10. I'm on neurology right now as an off service resident. I make my specialty and level of training clear to my staff before call starts and have thus far been quite well supported. My priority is the patient and if there is something I can't manage I usually ask my seniors if it's not past 11pm and later, I just page the staff. The staff is responsible for what happens on call and given my limited expertise I have a pretty low threshold to call if I'm concerned.
  11. Much of this is anecdotal and based on personal experience. I think psychiatry is more competitive than it used to be, at least at the programs that are in geographically desirable locations. When I applied last year I opted to go all in without backup and did all my electives in various disciplines within psych to make it quite obvious I'm committed and to also explore the specialty. I think this was definitely an asset on my application (I know some people who split their electives and were not successful with the match). I was warned though by residents that this would be an all in effort and that it was upto me to decide whether to take that risk or consider backing up and splitting my electives. So I would offer the same advice now : it is a personal decision for each applicant. At carms in Toronto they specifically said something like 'don't say you like research if you don't.' It was meant to convey that the Toronto psychiatry program does not expect its entire class to be dedicated to research. One of the advantages of the program is that there is a lot of diversity in what you can do and they seem to respect individuals who have a variety of interests and not necessarily research alone. I had very little research on my app and I didn't bring it up at all during my carms tour and it doesn't seem to have counted against me. I would say the best thing you can do to make yourself a desirable candidate is this : read, gain knowledge, perform well on core and electives, be a team player and someone who helps the team run, be reliable and dependable. Volunteer to help out, go the extra mile to get collateral. Do a variety of electives in different psych areas so you get a wide breadth of experience you can write and talk about. Reflect on your experiences in the field and think of how it helped you grow and how it impacted your career choice. I did a bit of a rural elective where I was 1 on 1 with a staff for two weeks with no residents. I got so much out of that experience, including a strong letter where someone can actually comment on you in a personal way as you worked with them directly every day with no other learners. Not everyone does this of course, I just think it coincidentally worked out for me. If you have a specific interest within the field I encourage exploring that. Do an elective and if that strengthens your interest then build an application platform around it and present yourself in a logical reflective way to showcase how you developed your interests, how you pursued them and came to your platform. Psychiatry is a field with a variety of opportunities and a lot of potential so use your fourth year to your advantage! Good luck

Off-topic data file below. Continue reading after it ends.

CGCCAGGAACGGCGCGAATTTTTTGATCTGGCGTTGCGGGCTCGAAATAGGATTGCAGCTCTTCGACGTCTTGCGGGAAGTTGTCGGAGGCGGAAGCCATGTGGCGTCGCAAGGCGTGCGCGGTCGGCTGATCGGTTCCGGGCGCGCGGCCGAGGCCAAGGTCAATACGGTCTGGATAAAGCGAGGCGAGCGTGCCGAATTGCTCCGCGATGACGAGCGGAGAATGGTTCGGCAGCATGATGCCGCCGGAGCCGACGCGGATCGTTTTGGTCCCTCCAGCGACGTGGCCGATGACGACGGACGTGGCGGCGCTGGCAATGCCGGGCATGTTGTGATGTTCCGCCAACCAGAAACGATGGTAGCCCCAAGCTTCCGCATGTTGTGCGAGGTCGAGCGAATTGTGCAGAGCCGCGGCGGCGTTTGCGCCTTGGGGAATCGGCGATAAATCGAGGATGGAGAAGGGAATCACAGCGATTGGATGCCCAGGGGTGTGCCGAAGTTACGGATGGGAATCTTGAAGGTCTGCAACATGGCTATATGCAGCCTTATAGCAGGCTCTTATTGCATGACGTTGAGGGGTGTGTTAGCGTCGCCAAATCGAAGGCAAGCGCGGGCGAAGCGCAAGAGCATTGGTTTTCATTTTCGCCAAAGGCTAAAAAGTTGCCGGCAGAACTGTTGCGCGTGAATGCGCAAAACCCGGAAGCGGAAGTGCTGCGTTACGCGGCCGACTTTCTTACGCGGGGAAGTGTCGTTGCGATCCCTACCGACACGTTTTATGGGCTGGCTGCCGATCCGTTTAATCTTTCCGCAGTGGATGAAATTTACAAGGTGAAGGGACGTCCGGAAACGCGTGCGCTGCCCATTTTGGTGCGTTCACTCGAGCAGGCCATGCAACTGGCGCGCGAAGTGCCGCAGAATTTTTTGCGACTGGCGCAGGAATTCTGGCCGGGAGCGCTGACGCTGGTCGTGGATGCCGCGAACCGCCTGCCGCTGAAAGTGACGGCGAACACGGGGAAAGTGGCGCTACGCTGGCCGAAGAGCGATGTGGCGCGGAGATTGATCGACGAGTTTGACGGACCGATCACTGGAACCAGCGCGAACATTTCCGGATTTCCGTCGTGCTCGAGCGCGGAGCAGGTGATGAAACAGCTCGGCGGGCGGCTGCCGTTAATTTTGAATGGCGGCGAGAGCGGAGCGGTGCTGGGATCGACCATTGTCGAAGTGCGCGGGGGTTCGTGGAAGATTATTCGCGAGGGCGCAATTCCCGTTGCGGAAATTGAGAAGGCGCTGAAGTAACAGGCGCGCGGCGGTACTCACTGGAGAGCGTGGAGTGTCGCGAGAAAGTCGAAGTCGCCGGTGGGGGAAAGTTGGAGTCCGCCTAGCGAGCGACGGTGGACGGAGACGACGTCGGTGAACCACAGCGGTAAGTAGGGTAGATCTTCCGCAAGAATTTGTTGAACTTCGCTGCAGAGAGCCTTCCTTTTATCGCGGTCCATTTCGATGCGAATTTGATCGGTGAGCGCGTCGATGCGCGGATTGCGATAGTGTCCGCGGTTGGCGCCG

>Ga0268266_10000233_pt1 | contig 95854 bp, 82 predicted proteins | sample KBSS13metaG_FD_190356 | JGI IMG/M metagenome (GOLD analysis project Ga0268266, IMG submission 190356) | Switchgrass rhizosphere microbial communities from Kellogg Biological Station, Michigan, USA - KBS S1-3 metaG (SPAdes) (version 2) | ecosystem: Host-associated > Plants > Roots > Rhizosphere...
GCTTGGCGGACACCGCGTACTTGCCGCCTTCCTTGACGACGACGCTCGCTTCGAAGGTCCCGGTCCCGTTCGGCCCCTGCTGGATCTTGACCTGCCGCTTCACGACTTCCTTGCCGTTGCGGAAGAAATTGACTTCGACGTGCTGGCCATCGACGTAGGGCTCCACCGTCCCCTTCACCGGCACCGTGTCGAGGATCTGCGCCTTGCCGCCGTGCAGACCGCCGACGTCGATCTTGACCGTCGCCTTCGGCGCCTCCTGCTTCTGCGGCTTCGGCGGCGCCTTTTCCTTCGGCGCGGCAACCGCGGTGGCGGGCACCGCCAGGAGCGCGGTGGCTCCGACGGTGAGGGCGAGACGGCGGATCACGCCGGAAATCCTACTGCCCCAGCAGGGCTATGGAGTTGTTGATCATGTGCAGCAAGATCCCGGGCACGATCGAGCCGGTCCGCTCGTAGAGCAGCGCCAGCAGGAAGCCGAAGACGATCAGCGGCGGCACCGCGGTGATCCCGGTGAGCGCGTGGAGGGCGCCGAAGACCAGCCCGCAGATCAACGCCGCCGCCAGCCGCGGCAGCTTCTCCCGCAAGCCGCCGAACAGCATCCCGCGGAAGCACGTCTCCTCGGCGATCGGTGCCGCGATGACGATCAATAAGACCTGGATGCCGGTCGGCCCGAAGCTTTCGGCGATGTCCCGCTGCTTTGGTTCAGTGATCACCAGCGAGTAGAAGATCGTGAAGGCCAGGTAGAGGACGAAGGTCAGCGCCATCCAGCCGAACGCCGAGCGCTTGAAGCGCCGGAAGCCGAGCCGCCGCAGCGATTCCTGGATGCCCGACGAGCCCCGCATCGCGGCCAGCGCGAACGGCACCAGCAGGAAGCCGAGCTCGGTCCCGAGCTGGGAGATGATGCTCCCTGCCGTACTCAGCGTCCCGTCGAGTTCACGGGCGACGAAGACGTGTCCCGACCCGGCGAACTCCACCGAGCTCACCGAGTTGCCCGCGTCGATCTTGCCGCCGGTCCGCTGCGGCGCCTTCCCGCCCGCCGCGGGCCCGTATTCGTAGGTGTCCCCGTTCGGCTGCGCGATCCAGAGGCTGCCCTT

12. Program and specialty specific as others have said. For psychiatry, I did only 2 weeks in a difference province (UBC) and 2 weeks away from my home school and I still received interviews from most places including the Atlantic provinces. I've been told Calgary and Alberta are difficult to get interviews at for psych as an OOP unless you've done an elective there.
  13. I'll post my experience today for what it's worth to future students. I spent about a month reviewing lectures by my school and focusing on the usmle step 2 ck bank. I did a little review with toronto notes as well but didn't read all the sections relevant to the exam. I abandoned IM and surgery with the exception of a brief review of the Gen surg section in pestanas yesterday. I think it was mildly helpful. I definitely don't regret ditching internal. Short of redoing clerkship I'm not sure what form of studying would have really helped with this exam. It felt like 7 hours of educated guessing haha. Some answers I knew only due to random comments by staff and residents during clerkship, I probably wouldn't have encountered that information in my routine cc3 or cc4 studying. I'll update this post once I get my score next month. Good luck to those of you yet to write!
  14. When I got my loc four years ago they required a letter of enrollment which the university doesn't provide until August. I found a Scotiabank rep in Hamilton who was fine with releasing the funds with just the offer letter and drove over to set up my loc there. I transferred to a rep in Toronto last month just because I'm going to be here for residency and it's more convenient to have someone I can easily meet face to face with.
  15. The trend seems to be that studying itself has subjective minimal benefit and the exam tends to test some random facts. I have a couple days left so let's see!